What do tax day and presentations have in common? Most people dread both and procrastinate getting their material together.
April 15 is tax day and according to the IRS, roughly 1 in 5 Americans will file their taxes in the final week before the deadline. It
seems that this has become National Procrastination Week! Armchair psychologists wonder why people would put this off when many
of them will receive refunds. Is it because the task just seems overwhelming?
Laser Pointer has seen the same trend when it comes to healthcare speakers who must prepare their presentation for an upcoming
lecture. Medical and Dental speakers are often booked to do lectures months, or often even a year in advance. And yet, like with
taxes, they’ll happily admit to figuring out their slides on the airplane hours before they go onstage.
In both of these cases, there doesn’t seem to be a lack of caring. People are highly motivated to get their taxes correctly
filed AND to look good in front of an audience. Standard excuses for both tasks run the gamut from “I needed to find the time to focus
on this” to “I hate this process so I kept putting it off”. True procrastination is formally defined as a complicated failure of
self-regulation; experts define it as the ‘voluntary delay of some important task that we intend to do, despite knowing that we’ll suffer
as a result’. No matter how procrastination is defined, it never leads to better results. And it never feels good.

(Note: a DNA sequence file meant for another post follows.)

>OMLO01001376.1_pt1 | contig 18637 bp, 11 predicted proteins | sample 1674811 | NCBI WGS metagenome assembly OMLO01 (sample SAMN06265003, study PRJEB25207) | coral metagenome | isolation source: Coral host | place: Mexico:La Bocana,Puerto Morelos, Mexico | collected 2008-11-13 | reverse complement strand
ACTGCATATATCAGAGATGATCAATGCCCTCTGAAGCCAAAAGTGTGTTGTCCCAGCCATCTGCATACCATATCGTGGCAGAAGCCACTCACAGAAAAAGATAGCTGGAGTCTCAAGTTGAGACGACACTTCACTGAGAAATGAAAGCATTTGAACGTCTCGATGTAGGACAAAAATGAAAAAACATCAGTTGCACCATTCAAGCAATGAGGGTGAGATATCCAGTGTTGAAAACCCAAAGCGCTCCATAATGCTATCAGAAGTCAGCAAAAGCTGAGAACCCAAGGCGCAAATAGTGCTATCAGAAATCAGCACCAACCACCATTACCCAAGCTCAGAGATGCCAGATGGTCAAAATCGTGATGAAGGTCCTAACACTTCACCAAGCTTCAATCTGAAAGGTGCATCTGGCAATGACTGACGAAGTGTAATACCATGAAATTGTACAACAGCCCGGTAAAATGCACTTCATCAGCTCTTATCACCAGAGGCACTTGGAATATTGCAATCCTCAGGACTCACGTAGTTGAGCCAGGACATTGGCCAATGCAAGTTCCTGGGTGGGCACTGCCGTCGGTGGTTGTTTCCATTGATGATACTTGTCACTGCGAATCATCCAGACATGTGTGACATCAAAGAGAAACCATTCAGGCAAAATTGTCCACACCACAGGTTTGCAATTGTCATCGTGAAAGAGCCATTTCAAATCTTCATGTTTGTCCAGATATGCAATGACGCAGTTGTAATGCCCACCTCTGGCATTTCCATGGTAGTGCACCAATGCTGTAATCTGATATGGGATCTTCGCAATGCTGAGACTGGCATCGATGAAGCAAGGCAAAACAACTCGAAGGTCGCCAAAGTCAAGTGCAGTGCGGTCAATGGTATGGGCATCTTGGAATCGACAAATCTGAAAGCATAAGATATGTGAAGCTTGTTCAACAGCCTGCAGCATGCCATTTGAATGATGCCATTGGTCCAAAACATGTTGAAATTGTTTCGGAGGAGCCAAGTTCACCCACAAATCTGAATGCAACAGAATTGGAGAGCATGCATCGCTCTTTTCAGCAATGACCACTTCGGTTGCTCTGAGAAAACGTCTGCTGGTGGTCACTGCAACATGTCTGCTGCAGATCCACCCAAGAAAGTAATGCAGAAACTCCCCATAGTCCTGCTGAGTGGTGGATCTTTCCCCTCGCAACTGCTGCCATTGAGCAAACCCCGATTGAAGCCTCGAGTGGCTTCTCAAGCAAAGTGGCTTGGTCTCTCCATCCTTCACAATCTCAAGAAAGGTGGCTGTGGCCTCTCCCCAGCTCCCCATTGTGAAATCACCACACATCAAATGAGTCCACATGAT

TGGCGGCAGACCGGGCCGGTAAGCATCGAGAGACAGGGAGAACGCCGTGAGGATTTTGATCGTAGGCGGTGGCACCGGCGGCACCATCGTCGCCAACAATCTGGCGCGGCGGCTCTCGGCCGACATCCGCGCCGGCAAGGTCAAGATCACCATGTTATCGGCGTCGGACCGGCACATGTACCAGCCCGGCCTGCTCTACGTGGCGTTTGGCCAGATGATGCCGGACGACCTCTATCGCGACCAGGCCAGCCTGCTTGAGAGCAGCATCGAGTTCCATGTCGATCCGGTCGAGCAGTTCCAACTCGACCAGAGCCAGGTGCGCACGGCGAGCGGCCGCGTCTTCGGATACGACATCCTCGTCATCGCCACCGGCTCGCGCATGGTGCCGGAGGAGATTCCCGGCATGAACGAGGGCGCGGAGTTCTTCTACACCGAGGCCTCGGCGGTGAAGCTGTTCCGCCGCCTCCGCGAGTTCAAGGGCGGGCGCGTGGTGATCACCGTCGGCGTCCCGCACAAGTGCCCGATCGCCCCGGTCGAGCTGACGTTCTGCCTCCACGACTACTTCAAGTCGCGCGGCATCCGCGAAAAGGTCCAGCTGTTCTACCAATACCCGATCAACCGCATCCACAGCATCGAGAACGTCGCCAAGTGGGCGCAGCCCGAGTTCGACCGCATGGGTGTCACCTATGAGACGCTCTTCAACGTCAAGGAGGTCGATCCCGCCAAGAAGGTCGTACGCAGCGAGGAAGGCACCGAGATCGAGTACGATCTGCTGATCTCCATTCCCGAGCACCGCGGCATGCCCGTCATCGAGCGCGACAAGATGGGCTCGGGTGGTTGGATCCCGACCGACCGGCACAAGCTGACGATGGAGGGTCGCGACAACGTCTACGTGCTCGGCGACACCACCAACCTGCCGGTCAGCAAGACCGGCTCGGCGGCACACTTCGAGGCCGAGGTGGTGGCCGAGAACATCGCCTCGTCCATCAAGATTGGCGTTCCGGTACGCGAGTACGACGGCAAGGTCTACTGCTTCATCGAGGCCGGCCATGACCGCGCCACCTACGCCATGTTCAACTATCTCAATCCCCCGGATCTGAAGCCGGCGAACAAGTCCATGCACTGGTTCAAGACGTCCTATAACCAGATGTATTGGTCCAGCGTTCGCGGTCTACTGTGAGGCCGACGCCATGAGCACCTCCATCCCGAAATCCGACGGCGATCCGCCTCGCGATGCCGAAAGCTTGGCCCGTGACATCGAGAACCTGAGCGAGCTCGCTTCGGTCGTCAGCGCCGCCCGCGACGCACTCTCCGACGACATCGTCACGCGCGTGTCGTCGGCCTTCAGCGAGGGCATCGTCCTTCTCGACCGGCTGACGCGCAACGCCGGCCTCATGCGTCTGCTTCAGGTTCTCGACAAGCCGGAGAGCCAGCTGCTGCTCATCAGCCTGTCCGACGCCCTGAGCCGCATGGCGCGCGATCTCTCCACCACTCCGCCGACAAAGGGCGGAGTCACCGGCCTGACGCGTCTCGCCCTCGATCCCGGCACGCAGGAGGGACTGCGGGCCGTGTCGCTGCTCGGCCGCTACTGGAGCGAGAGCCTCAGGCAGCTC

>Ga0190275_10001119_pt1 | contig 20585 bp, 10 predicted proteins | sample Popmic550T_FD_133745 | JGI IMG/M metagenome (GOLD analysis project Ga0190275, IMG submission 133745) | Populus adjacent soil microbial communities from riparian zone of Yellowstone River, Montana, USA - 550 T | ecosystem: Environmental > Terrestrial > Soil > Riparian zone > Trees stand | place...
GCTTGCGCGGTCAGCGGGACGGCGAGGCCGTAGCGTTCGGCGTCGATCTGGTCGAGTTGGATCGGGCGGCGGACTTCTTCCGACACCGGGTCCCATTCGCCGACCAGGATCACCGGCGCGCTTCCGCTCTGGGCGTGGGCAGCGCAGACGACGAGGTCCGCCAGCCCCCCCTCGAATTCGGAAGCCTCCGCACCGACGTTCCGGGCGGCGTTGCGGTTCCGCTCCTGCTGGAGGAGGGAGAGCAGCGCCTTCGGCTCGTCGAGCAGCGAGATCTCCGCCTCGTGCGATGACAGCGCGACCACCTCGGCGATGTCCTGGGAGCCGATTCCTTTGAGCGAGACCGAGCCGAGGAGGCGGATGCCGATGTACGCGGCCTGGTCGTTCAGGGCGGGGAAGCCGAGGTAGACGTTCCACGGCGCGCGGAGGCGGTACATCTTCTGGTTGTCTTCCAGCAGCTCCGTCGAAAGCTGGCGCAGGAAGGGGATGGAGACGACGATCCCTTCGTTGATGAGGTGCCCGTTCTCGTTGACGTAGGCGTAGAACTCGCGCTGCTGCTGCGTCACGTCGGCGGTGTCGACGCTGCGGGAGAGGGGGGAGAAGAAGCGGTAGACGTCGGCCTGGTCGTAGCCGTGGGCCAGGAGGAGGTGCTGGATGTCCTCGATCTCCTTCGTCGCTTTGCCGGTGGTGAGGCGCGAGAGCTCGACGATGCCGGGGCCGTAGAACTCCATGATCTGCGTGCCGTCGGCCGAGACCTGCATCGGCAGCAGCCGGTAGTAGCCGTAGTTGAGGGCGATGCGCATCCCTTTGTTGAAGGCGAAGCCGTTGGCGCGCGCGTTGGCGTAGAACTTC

Solutions? Many chronic tax day procrastinators have found a tax preparer who will accept a “shoe-box” of their documents and take this
task off their hands. Interestingly, this seems to give them the emotional ability to turn things over earlier. Laser Pointer
offers the same service to presentation procrastinators. “Many of our customers provide us with an outline or a hodgepodge of slides, and
ask us to create a slide deck for them” says Margy Schaller, President of Laser Pointer. “With our deep industry knowledge, we are able
refine or even build their presentations and allow them to focus on revenue-generating tasks that they love.”
On the other hand, the procrastinator that does finally decide to move forward on their own often gets into a last minute panic. That’s
a breeding ground for sloppy mistakes. Taxes and presentations are not the place for typos, missing information or poorly organized
information. That can be expensive! This year don’t end up in front of an auditor or an audience with that horrible sinking